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Text-Terminals on Linux


10.2 Padding

Another way to handle a "worst case" situation (without using flow control or buffers) is to add a bunch of nulls (bytes of value zero) to escape sequences. Sometimes DEL's are used instead provided they have no other function. See Recognize Del.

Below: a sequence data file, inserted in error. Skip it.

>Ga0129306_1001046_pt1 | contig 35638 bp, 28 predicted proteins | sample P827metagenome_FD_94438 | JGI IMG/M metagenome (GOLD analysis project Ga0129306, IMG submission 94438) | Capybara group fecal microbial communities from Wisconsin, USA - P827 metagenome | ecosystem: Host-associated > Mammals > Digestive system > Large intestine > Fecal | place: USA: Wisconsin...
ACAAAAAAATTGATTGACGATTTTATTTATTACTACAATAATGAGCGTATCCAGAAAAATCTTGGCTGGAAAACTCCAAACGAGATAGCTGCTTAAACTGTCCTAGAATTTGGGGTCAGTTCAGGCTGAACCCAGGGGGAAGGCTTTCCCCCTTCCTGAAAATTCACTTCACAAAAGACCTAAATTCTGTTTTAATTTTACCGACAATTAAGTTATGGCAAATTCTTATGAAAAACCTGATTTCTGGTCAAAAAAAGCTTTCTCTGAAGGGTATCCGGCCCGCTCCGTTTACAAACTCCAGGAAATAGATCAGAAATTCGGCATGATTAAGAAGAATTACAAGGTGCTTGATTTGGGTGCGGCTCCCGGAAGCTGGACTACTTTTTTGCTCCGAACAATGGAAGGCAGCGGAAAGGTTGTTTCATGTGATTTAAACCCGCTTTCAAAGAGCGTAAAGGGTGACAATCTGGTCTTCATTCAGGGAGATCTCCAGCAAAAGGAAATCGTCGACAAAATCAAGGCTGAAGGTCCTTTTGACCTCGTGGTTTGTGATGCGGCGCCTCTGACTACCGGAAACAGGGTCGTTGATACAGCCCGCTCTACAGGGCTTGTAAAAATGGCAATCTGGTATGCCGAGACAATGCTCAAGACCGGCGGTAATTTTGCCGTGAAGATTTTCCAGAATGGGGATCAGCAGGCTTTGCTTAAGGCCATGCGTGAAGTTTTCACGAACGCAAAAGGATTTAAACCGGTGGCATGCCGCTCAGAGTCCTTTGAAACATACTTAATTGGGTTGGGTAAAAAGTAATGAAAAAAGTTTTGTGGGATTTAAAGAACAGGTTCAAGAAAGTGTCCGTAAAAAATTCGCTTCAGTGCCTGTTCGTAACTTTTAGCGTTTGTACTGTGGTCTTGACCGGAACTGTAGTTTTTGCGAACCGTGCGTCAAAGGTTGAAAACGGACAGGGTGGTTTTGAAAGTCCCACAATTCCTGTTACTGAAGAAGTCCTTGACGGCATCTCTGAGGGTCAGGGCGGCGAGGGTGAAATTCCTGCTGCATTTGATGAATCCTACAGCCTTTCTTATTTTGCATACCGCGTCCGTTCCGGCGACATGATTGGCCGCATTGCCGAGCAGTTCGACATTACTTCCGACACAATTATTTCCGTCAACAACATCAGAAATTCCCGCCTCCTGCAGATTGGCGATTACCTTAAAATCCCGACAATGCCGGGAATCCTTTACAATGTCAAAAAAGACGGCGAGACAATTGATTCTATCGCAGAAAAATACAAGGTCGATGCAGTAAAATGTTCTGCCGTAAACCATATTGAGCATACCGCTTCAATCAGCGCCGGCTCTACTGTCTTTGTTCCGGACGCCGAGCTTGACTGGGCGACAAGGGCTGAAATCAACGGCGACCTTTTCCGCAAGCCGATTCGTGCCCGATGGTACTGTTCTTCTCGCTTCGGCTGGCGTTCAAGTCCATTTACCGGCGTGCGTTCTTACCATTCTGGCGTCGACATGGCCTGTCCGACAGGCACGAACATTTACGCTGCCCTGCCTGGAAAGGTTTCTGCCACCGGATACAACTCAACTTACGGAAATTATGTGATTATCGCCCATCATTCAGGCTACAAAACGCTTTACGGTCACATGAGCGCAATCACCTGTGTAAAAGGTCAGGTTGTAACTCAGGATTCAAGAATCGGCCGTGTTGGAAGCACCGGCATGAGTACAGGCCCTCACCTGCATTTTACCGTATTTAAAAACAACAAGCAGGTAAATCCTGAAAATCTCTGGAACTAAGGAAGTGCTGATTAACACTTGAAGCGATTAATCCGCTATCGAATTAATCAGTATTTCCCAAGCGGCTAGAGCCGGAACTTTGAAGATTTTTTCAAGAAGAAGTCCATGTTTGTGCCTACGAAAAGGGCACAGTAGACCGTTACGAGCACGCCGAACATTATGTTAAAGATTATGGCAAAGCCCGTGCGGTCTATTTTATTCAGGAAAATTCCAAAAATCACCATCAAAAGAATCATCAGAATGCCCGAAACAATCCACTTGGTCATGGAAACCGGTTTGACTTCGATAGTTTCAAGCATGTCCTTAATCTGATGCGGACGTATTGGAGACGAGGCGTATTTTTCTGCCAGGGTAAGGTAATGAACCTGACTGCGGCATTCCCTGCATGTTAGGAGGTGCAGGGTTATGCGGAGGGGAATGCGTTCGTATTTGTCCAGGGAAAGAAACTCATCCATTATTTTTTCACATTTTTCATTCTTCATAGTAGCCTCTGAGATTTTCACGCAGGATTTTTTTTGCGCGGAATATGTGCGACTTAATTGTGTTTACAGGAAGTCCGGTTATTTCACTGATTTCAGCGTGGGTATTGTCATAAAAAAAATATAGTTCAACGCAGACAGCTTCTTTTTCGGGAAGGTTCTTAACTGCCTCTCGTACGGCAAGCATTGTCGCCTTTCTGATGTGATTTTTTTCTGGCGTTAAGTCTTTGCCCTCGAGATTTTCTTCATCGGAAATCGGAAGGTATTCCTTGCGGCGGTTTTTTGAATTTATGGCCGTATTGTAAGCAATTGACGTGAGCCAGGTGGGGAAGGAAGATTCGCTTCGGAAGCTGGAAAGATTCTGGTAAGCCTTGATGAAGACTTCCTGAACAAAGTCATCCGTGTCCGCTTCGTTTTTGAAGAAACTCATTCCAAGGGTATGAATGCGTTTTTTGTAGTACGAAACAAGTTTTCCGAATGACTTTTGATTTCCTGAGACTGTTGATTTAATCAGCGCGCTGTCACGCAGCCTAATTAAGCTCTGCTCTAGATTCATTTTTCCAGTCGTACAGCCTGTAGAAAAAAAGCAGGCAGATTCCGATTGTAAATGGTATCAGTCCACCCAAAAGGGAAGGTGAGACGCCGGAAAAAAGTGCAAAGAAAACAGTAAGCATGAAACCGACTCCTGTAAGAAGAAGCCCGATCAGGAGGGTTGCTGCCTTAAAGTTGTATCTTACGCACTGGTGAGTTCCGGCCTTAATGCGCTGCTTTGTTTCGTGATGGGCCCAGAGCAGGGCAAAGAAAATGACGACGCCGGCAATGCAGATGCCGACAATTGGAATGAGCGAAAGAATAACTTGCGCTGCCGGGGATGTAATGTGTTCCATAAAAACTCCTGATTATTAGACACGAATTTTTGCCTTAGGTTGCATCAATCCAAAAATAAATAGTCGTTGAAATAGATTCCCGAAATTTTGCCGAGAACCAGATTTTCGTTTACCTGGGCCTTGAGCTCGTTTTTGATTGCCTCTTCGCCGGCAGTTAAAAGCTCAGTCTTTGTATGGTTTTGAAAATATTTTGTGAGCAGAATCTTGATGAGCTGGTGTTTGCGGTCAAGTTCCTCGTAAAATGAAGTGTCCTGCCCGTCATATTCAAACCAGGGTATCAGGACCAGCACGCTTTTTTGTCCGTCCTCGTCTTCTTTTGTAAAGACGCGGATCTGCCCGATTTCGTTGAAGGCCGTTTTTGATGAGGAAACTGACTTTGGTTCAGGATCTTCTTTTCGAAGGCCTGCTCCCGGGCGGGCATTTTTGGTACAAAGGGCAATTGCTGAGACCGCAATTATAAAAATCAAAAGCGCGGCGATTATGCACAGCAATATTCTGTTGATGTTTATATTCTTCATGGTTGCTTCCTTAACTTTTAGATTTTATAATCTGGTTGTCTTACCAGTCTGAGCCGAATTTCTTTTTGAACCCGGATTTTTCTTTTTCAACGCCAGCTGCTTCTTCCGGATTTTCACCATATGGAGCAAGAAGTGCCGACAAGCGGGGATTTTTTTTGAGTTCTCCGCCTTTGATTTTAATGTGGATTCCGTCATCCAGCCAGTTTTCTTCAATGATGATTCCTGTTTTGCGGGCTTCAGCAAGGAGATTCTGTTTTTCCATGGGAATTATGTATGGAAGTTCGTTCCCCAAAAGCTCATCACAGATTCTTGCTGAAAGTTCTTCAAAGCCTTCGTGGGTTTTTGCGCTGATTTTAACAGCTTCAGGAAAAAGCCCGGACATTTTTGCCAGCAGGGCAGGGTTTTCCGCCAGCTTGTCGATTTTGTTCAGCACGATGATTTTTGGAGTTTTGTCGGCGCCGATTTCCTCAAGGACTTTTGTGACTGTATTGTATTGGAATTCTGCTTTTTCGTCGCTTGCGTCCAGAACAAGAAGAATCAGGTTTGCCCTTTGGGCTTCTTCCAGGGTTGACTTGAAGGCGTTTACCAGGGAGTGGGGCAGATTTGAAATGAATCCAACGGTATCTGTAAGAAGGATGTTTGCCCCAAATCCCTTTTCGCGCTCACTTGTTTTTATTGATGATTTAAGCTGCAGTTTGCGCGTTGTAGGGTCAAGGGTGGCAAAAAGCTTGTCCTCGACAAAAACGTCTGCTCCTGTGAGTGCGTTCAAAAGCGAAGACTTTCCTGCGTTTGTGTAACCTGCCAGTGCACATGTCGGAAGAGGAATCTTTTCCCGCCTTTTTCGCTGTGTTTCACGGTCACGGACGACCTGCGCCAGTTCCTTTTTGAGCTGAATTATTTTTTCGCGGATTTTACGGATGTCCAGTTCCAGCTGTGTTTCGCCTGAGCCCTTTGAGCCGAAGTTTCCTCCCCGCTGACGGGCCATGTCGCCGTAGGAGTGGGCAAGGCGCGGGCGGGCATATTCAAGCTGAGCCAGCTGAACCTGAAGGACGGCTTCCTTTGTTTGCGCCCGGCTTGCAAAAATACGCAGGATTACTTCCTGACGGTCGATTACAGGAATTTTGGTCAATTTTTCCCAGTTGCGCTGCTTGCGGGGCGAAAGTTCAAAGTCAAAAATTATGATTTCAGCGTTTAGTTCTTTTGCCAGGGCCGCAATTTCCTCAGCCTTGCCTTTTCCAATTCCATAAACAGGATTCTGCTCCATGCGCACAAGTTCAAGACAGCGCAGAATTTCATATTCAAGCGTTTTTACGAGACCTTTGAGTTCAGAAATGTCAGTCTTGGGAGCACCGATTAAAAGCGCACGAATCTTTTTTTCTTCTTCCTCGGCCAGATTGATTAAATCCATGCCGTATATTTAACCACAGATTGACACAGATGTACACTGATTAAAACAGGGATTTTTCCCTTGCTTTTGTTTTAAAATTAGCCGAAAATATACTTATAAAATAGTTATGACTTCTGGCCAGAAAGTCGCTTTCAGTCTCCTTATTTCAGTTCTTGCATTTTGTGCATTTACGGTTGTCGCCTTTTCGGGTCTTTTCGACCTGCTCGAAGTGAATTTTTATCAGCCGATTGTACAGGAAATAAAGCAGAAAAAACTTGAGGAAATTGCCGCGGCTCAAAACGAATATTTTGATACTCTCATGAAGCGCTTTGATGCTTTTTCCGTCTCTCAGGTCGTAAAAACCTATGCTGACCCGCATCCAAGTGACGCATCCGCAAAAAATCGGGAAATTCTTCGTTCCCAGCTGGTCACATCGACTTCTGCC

The escape sequence starts the terminal doing something, and while the terminal is busy doing it, it receives a bunch of nulls which it ignores. When it gets the last null, it has completed its task and is ready for the next command. This is called null padding. These nulls formerly were called "fill characters". These nulls are added just to "waste" time, but it's not all wasted since the terminal is usually kept busy doing something else while the nulls are being received. It was much used in the past before flow control became popular. To be efficient, just the right amount of nulls should be added and figuring out this is tedious. It was often done by trial and error since terminal manuals are of little or no help. If flow control doesn't work right or is not implemented, padding is one solution. Some of the options to the stty command involve padding.

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